SolarSinter, a printer that takes sun and sand and converts to glass by Markus Kayser
The world of people who make things is in upheaval. In the last two decades, exponential growth in various technologies—from global communications networks to fast, low-cost digital prototyping—have radically transformed everyday life to the point that many speak of a new industrial revolution. If the last revolution was about making perfect objects—millions of them, absolutely identical, produced to exactingly consistent quality standards—this one is about making just one, or a few. Its birthplace is not the factory but the workshop, and its lifeline is the network. In the place of standardized, industrialized perfection, it embraces imperfection as evidence of an emerging force of identity, individuality, and nonlinearity.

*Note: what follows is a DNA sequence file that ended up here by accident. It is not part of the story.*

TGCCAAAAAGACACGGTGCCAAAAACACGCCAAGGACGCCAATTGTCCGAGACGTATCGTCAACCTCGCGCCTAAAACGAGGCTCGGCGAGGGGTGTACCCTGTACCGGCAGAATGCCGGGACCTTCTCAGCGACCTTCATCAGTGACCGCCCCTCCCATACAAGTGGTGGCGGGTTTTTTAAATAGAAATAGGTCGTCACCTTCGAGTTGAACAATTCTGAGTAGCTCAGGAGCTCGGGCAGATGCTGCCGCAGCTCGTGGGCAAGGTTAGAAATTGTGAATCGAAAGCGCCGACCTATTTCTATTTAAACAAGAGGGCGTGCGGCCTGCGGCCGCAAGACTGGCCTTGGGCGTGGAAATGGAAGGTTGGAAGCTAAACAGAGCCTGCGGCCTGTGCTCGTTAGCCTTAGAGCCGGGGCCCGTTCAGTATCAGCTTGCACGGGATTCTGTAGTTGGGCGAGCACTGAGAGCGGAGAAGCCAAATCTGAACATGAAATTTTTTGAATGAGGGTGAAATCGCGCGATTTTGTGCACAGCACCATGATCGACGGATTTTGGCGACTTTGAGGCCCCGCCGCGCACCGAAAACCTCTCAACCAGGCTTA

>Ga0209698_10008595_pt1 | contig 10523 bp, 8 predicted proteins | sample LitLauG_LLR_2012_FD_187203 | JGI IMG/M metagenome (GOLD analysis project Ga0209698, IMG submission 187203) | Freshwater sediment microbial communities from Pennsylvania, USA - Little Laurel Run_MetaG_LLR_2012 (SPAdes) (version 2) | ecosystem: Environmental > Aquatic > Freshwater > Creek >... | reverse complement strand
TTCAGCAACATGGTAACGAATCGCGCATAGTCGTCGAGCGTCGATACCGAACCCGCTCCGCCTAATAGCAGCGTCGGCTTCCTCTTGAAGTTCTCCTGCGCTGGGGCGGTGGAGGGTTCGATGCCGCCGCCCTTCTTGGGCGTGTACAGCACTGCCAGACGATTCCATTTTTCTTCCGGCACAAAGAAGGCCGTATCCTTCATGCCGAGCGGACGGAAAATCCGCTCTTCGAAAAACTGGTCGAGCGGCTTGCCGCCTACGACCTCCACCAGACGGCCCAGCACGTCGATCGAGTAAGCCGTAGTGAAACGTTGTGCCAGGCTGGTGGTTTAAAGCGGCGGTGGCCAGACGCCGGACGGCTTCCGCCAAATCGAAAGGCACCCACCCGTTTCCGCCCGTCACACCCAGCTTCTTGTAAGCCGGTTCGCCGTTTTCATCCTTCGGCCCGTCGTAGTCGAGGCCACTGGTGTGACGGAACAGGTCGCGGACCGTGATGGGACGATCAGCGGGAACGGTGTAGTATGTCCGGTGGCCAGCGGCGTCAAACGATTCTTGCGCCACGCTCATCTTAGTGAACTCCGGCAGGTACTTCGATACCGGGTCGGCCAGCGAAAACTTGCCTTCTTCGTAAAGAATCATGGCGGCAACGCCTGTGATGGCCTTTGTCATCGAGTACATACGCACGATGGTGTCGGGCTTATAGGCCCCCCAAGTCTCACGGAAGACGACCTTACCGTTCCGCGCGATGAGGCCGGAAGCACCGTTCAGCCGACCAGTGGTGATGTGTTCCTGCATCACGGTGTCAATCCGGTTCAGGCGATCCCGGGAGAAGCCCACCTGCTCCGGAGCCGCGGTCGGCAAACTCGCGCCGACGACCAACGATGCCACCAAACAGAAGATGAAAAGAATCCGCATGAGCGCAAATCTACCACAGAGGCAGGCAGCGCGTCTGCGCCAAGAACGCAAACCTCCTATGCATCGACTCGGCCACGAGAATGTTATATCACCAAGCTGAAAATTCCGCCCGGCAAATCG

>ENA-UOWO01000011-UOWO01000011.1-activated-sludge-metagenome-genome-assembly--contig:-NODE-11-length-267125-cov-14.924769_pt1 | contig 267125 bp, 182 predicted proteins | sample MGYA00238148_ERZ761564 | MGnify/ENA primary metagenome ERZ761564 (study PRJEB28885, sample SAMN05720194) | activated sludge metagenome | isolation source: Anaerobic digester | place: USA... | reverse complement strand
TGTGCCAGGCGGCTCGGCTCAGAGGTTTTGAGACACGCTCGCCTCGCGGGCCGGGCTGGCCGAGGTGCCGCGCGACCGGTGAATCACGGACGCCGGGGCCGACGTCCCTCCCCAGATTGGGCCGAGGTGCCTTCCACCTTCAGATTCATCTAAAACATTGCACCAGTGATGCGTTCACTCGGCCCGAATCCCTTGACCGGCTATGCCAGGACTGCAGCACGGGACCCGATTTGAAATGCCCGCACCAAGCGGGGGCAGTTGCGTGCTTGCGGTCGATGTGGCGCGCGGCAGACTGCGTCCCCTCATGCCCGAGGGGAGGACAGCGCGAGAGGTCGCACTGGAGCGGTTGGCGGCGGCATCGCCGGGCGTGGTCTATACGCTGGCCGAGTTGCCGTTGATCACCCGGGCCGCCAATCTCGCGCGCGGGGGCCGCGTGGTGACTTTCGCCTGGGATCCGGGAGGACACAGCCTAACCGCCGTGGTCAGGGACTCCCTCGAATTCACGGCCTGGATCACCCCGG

As the theater of a fast-moving debate over society’s future, design is today engaged in a struggle between bureaucracy and improvisation, authority, and the irrepressible force of networks, in search of a new language and a new commons. “Adhocracy” argues, through a diverse selection of objects, films, and artifacts, that,rather than the closed product, the maximum expression of design today is in processes, open systems, tools that shape society by enabling self-organization, platforms of collaboration, and decentralized networks of production.
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